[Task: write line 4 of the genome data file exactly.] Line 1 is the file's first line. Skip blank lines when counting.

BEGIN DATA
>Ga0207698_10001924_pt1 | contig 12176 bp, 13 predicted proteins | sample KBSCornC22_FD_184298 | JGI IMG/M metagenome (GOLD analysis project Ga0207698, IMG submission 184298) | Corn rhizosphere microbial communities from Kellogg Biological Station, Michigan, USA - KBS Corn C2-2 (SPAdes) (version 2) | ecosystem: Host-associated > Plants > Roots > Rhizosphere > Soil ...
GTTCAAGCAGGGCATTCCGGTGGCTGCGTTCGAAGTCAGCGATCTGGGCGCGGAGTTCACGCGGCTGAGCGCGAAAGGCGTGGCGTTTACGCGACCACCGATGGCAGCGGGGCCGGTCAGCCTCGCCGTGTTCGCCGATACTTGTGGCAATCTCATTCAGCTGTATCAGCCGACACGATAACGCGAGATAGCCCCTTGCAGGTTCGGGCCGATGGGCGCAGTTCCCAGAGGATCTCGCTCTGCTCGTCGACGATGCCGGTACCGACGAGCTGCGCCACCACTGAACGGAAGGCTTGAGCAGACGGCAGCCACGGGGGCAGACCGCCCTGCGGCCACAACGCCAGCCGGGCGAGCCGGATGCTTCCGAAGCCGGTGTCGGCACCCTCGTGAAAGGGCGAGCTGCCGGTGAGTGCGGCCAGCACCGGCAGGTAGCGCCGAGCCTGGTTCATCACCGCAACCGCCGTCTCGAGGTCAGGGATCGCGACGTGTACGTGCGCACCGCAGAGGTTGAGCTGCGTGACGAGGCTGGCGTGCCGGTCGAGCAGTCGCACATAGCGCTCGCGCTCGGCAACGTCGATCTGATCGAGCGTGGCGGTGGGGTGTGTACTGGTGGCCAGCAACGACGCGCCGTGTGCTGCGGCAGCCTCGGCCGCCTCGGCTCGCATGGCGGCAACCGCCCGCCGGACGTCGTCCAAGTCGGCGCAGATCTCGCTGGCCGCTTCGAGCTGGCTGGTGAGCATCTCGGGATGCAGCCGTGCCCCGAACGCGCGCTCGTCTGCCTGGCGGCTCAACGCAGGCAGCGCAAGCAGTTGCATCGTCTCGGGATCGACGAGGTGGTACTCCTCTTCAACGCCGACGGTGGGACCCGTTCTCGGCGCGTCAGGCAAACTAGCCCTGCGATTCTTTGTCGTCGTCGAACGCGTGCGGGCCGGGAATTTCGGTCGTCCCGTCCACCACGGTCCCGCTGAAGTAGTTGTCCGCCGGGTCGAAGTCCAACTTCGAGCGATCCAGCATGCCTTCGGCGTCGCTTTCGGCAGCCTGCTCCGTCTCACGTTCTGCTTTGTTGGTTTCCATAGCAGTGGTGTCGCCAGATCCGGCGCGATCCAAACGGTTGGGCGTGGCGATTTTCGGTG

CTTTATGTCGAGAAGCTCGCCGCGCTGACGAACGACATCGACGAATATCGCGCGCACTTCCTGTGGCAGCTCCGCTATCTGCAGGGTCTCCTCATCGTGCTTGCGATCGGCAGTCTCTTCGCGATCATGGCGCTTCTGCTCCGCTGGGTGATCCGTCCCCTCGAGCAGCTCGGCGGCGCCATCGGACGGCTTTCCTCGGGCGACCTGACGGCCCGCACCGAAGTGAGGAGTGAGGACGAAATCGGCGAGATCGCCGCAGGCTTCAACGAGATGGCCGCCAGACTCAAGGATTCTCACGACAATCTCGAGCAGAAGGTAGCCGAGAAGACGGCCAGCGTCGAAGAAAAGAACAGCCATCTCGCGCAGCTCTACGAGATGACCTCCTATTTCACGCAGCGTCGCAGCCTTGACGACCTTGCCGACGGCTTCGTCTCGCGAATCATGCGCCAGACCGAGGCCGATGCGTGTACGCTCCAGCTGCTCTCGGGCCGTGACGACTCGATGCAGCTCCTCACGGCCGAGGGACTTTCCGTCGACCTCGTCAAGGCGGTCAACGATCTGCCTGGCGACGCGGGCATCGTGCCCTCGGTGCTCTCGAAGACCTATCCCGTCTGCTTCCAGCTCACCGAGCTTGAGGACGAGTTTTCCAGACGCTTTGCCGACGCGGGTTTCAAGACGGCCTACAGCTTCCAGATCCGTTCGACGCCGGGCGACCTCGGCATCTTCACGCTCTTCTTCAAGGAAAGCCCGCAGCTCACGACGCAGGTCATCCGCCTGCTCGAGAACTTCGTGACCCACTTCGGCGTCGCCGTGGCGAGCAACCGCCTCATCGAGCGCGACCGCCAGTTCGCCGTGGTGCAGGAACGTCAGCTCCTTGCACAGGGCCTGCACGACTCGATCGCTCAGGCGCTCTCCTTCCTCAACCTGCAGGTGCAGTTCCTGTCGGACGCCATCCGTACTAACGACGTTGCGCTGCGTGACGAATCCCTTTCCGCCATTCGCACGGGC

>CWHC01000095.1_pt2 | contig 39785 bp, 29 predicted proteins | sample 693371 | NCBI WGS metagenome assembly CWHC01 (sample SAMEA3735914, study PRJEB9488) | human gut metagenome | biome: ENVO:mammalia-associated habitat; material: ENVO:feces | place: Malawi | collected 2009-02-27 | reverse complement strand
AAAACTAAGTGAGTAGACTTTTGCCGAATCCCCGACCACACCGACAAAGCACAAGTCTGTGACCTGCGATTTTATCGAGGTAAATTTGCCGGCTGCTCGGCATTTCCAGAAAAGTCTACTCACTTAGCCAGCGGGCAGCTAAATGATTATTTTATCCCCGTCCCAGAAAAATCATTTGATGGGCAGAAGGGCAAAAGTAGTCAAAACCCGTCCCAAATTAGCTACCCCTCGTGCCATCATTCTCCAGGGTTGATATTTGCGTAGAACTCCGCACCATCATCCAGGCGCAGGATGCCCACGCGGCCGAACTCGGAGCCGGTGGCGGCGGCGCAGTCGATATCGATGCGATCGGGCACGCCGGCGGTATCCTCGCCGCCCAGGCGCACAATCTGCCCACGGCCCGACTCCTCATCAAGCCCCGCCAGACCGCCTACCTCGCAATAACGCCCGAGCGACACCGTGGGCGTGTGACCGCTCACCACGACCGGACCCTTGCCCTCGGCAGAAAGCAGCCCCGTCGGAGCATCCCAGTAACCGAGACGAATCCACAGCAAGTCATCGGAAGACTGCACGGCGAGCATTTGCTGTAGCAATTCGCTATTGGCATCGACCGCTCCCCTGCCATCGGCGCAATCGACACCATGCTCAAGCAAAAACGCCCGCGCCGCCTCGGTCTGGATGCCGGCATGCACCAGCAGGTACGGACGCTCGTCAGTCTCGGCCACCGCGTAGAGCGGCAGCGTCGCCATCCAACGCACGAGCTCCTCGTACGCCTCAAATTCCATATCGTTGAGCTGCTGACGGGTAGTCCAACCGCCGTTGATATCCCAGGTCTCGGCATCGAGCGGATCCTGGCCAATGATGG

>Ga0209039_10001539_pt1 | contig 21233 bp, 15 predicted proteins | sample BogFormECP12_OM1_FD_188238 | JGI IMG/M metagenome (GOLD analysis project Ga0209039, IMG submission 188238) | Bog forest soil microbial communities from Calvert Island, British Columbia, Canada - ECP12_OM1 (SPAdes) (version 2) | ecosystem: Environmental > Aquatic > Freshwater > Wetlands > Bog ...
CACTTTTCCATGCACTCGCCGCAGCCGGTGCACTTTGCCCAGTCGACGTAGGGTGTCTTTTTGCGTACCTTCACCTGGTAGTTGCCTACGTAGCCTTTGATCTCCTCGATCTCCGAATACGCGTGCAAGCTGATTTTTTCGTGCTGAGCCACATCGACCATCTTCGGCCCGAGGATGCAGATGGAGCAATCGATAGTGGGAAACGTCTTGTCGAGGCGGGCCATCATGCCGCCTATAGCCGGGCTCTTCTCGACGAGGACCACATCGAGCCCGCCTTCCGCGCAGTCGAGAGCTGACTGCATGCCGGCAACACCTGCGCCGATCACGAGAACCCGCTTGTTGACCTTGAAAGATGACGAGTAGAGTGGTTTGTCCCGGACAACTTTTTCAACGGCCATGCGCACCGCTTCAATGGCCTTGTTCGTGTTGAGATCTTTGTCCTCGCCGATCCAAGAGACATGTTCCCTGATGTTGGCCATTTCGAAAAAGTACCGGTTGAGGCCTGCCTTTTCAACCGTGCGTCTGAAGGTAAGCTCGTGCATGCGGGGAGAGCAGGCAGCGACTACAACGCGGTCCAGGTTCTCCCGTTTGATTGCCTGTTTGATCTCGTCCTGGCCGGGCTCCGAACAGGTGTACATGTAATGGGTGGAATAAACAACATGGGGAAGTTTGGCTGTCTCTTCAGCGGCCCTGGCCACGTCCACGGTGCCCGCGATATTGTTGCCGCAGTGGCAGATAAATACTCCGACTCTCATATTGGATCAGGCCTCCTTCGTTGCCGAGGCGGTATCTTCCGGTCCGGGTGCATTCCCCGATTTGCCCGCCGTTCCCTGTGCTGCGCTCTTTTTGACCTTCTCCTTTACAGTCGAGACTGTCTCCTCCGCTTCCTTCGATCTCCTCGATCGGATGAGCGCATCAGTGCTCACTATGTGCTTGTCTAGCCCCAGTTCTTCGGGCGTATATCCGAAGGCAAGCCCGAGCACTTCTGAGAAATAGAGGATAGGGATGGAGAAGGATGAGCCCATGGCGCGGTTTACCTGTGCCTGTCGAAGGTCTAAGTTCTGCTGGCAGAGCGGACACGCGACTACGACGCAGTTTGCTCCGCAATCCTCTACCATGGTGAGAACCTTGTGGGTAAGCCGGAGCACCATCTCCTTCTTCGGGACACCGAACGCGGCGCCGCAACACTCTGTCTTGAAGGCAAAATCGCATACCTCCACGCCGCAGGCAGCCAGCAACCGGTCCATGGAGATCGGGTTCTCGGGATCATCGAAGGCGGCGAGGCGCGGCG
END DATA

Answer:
>CWHC01000095.1_pt2 | contig 39785 bp, 29 predicted proteins | sample 693371 | NCBI WGS metagenome assembly CWHC01 (sample SAMEA3735914, study PRJEB9488) | human gut metagenome | biome: ENVO:mammalia-associated habitat; material: ENVO:feces | place: Malawi | collected 2009-02-27 | reverse complement strand